Singer Richard Marx shares why he and wife Daisy Fuentes went vegan: 'I don't want to eat a living thing anymore'

·5-min read
Richard Marx, 58, says he and wife Daisy Fuentes decided to adopt a vegan lifestyle after watching a film about the mistreatment of whales. (Photo: Getty; designed by Quinn Lemmers)
Richard Marx, 58, says he and wife Daisy Fuentes decided to adopt a vegan lifestyle after watching a film about the mistreatment of whales. (Photo: Getty; designed by Quinn Lemmers)

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Grammy-winning artist Richard Marx is best-known for his ’80s and ’90s chart-toppers, but the 58-year-old singer is currently in the midst of a worldwide tour promoting his upcoming album, Songwriter, which will be released in September 2022.

On tour, the iced coffee-drinking vegan will visit cities from Paris, France to Des Plaines, Ill. And, no matter which city he brings hits like "Right Here Waiting" and "Hold on to the Nights" to, Marx says he'll be on the hunt for three specific destinations in each: a vegan restaurant, a "cool sexy" bar and a locally-owned coffee shop.

"I love little local mom-and-pop coffee places," Marx tells Yahoo Life. "I feel like that's the heart of the town."

"If we're heading out the next morning, I'm going to stop — even if it's at 6 a.m.," he adds. "I'm going to go to whatever local coffee joint is in town."

As for his vegan lifestyle, Marx says the transition was gradual. He stopped eating red meat after moving from Chicago, Ill. to California when he was 18, then eventually became a pescatarian.

Marx says several documentaries got him thinking about going fully plant-based with his diet. When he and his wife, actress and model Daisy Fuentes watched the 2013 documentary Blackfish, about the capture and treatment of orca whales, his mind was made up.

"There's a really emotional scene where these a**holes take a baby orca from the water and pull it out of the water and the family of the baby orca start crying — wailing in sadness," Marx says. "It moved both Daisy and me. I paused the movie. I put my head down and I looked at Daisy. I just had this breakthrough thought, 'How do I know the family of the salmon I ate last night didn't do the same thing?'"

"I don't want to be part of that anymore," he continues. "I don't want to eat a living thing anymore. [Daisy] was with me, and that was it."

That was about seven years ago. Since then, Marx says he's been enjoying the vegan dishes Fuentes prepares for him. When they aren't traveling for work, Marx and Fuentes spend most evenings in their California kitchen, where Fuentes does the cooking and Marx makes the martinis while music — from artists like Sade — plays in the background.

Marx says Fuentes has perfected animal-free versions of all the meat-based dishes they used to enjoy. "She does these vegan tacos that are better than I would get at any restaurant," he says. "Same with her Impossible burgers she makes from scratch."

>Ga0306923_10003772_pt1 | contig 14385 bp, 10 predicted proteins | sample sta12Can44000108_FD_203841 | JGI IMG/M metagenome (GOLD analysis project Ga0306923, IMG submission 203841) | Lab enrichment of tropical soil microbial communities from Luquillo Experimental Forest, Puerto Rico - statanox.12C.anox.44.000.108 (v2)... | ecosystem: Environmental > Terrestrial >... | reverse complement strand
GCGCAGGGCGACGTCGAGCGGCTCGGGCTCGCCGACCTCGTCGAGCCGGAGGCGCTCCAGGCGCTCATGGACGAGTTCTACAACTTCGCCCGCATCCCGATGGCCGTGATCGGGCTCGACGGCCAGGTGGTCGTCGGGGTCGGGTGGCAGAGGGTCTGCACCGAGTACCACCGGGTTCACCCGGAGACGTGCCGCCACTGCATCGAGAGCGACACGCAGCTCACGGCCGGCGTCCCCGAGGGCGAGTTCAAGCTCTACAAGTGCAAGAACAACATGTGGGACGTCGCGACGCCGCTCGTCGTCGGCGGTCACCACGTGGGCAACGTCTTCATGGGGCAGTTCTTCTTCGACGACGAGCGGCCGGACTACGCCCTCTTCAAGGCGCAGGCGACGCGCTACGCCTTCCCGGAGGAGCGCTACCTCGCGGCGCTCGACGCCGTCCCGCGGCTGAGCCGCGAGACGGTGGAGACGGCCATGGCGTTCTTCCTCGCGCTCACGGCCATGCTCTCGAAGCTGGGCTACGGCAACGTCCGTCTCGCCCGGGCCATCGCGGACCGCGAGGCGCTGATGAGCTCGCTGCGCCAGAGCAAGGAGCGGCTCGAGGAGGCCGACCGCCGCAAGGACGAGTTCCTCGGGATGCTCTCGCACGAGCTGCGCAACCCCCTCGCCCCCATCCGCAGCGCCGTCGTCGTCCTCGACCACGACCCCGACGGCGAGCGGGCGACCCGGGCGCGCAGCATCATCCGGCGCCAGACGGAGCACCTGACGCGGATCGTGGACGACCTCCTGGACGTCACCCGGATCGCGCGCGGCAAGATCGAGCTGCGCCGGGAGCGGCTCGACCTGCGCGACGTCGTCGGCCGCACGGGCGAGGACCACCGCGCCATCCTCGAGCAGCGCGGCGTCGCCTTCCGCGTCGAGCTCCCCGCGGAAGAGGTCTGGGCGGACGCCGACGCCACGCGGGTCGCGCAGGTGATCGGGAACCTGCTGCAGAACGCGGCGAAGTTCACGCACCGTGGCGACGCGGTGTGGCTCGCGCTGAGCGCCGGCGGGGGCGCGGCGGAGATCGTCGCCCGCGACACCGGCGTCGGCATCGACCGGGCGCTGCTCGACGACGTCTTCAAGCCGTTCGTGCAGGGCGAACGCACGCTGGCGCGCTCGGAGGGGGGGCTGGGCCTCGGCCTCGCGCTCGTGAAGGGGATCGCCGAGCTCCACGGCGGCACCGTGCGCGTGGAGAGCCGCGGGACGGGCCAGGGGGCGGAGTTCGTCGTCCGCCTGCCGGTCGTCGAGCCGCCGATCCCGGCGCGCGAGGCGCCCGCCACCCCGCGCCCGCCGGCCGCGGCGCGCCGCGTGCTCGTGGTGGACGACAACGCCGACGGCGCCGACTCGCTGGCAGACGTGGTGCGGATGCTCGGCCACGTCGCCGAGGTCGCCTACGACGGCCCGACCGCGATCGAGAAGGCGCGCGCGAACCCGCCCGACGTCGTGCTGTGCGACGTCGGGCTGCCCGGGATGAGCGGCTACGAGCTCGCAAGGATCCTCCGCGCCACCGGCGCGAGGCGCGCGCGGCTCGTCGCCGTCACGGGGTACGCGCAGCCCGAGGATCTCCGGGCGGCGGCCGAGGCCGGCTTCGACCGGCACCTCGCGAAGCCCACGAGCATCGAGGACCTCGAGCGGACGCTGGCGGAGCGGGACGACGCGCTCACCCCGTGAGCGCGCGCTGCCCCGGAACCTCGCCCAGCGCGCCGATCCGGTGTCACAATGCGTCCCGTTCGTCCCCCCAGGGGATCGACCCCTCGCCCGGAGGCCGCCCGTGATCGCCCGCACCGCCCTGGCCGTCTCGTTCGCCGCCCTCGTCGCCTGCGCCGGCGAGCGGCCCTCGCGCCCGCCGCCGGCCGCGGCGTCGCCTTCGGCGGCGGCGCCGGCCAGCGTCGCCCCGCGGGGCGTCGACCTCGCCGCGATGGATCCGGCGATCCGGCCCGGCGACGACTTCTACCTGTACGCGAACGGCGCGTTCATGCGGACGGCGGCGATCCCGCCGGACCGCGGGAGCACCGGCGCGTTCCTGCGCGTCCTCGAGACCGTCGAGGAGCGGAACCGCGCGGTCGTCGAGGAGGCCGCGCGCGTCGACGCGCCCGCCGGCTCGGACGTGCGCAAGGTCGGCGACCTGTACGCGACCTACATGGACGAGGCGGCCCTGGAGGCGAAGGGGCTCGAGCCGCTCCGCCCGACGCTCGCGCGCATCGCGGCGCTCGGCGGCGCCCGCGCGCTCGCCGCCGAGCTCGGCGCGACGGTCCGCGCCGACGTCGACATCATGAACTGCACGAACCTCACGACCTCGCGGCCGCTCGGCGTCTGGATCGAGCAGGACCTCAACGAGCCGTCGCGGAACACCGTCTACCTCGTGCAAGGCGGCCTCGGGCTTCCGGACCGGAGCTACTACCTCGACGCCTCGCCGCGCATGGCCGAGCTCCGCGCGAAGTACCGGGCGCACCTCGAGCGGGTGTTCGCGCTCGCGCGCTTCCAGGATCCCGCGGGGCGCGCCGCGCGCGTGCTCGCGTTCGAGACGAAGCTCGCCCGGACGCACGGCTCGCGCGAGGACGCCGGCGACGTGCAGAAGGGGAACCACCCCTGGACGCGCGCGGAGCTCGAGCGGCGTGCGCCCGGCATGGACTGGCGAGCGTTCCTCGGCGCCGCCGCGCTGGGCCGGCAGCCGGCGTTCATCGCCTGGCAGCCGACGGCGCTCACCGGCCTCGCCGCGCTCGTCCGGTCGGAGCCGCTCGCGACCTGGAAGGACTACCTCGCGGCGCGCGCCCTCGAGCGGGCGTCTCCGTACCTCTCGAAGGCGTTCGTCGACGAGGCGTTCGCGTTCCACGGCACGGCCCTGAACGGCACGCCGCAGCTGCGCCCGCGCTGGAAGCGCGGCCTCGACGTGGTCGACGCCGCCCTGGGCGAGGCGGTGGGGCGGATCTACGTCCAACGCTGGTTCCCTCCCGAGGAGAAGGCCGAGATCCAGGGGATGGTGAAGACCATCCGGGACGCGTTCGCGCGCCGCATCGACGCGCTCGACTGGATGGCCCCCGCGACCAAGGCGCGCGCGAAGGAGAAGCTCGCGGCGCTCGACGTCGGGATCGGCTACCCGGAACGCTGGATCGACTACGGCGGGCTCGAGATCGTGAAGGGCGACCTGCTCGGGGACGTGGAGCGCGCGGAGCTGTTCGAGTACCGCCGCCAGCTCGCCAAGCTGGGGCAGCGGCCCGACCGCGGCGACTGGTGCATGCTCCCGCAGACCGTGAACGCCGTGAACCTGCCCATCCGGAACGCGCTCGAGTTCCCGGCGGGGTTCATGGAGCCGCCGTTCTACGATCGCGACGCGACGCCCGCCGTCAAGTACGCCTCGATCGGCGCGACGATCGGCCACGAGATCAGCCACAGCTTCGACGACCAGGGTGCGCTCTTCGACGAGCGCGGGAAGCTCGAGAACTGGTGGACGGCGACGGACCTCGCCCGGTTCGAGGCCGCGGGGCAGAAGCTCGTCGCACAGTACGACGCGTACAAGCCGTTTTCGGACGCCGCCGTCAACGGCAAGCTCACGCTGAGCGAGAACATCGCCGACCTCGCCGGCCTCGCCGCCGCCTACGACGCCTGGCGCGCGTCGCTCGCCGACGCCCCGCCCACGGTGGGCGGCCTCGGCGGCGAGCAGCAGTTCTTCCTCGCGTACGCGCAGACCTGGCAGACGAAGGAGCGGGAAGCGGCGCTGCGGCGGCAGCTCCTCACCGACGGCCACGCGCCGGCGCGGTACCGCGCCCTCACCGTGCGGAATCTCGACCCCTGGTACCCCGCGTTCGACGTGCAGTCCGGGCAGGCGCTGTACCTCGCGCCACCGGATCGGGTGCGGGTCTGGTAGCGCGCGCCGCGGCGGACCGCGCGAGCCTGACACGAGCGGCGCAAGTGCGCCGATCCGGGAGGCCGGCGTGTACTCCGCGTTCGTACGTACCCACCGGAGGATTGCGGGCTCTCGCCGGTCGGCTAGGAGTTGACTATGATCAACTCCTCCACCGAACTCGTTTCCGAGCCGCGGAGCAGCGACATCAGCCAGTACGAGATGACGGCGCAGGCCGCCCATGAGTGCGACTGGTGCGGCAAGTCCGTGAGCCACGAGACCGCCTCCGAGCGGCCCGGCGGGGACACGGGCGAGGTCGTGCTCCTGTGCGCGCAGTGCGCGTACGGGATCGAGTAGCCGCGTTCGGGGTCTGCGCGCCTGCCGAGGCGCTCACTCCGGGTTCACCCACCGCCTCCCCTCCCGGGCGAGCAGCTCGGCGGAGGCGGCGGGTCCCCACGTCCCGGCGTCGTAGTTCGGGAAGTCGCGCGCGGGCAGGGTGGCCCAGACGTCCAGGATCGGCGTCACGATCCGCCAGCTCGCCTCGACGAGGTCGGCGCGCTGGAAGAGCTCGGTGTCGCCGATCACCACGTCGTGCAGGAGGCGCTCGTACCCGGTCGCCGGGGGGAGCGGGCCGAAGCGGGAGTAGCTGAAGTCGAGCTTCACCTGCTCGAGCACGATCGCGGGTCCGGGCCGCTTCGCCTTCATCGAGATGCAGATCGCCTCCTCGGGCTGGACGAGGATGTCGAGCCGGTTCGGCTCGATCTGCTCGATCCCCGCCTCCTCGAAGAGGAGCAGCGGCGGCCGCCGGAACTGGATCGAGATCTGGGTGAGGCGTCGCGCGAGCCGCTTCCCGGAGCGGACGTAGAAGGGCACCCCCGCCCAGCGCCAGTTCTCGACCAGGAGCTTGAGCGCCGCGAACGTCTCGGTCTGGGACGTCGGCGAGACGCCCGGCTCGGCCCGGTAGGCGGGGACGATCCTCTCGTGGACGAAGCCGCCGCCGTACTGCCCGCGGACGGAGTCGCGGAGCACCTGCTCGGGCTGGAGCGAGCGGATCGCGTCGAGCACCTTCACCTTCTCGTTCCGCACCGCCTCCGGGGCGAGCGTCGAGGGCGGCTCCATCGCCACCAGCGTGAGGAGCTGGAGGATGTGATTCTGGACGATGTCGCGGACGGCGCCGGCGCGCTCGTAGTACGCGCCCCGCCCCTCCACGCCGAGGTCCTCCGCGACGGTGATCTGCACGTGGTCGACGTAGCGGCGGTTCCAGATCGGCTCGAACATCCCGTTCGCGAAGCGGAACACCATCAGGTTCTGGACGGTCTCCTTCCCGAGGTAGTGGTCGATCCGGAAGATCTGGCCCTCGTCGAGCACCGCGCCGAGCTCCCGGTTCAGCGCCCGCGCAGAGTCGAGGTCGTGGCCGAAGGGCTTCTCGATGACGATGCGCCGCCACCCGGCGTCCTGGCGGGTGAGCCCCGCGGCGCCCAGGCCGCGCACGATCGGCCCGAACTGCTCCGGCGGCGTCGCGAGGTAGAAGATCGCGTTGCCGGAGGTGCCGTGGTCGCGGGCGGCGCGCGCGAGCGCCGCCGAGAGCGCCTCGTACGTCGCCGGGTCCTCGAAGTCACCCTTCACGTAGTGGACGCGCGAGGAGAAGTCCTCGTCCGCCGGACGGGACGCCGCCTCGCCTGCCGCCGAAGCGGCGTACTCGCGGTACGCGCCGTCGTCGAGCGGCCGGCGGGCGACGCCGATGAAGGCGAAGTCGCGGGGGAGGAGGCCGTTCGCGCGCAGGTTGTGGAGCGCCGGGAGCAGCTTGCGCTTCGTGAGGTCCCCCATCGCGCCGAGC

"Probably my favorite thing she does is a Bolognese with ground Impossible meat that she seasons and adds peppers and onions," he adds. "Oh [and] her eggplant Parmigiana — she uses plant-based cheese and she's able to get it to melt. It's so good. That's it, I'm going to ask her to make that tonight."

Marx says he often hears people say they can't go vegan because they're hesitant to give up eggs or fish. "Well, yeah you can give up those things," he says. "You can make the choice, and you do it. Your body doesn't need them."

The singer, whose new single "Same Heartbreak Different Day" is out now, says maintaining a plant-based diet has gotten easier over the years as better vegan options continue to hit the market. He's a fan of anything from the Impossible brand, as well as Just Egg plant-based egg substitutes and the dairy-free candy brand Unreal.

It's when he's on the road that eating can become a bit of a challenge: He uses the app HappyCow, a vegan and vegetarian restaurant guide, to find suitable restaurants while traveling, which he'll be doing a lot of throughout the rest of the year thanks to his new album.

Marx says Songwriter, available on Sept. 30, is like no album he's ever heard because it's a compilation of different genres. "I have a history of writing songs with so many different artists and so many different genres, and it finally occurred to me that there's no reason I couldn't do an album like that as an artist," Marx says. "I've always sort of stayed in a lane to some degree. This time I thought, 'I want to try this.' It's pretty ambitious."

The album contains 20 songs — five pop, five country, five rock and five ballads — and features collaborations with artists like Keith Urban, Darius Rucker, Chris Daughtry and even two of Marx's sons.

Fuentes will likely be joining Marx on many of his tour stops, helping him research each city's best bars, vegan restaurants and coffee shops. Marx says although dinner on the road is sometimes French fries and a martini, there are times he stumbles upon a gem of a plant-based restaurant in the least likely of places, thanks to his wife.

"Daisy spends a lot of time on the side of the stage taking pictures and watching the audience, but she's also back and forth into my dressing room, doing recon," Marx says. "As I'm saying goodbye to the audience and I'm walking off stage, she's there to greet me with a fresh martini and the name of the restaurant we're going to for dinner."

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